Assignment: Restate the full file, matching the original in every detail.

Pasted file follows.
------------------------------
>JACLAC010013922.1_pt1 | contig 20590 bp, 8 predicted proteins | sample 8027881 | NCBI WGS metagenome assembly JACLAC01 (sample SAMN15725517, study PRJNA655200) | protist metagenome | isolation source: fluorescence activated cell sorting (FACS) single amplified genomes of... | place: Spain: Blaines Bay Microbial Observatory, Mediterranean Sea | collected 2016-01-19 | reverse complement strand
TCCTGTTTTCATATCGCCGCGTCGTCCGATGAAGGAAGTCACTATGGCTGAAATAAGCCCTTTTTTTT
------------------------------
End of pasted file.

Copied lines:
>JACLAC010013922.1_pt1 | contig 20590 bp, 8 predicted proteins | sample 8027881 | NCBI WGS metagenome assembly JACLAC01 (sample SAMN15725517, study PRJNA655200) | protist metagenome | isolation source: fluorescence activated cell sorting (FACS) single amplified genomes of... | place: Spain: Blaines Bay Microbial Observatory, Mediterranean Sea | collected 2016-01-19 | reverse complement strand
TCCTGTTTTCATATCGCCGCGTCGTCCGATGAAGGAAGTCACTATGGCTGAAATAAGCCCTTTTTTTT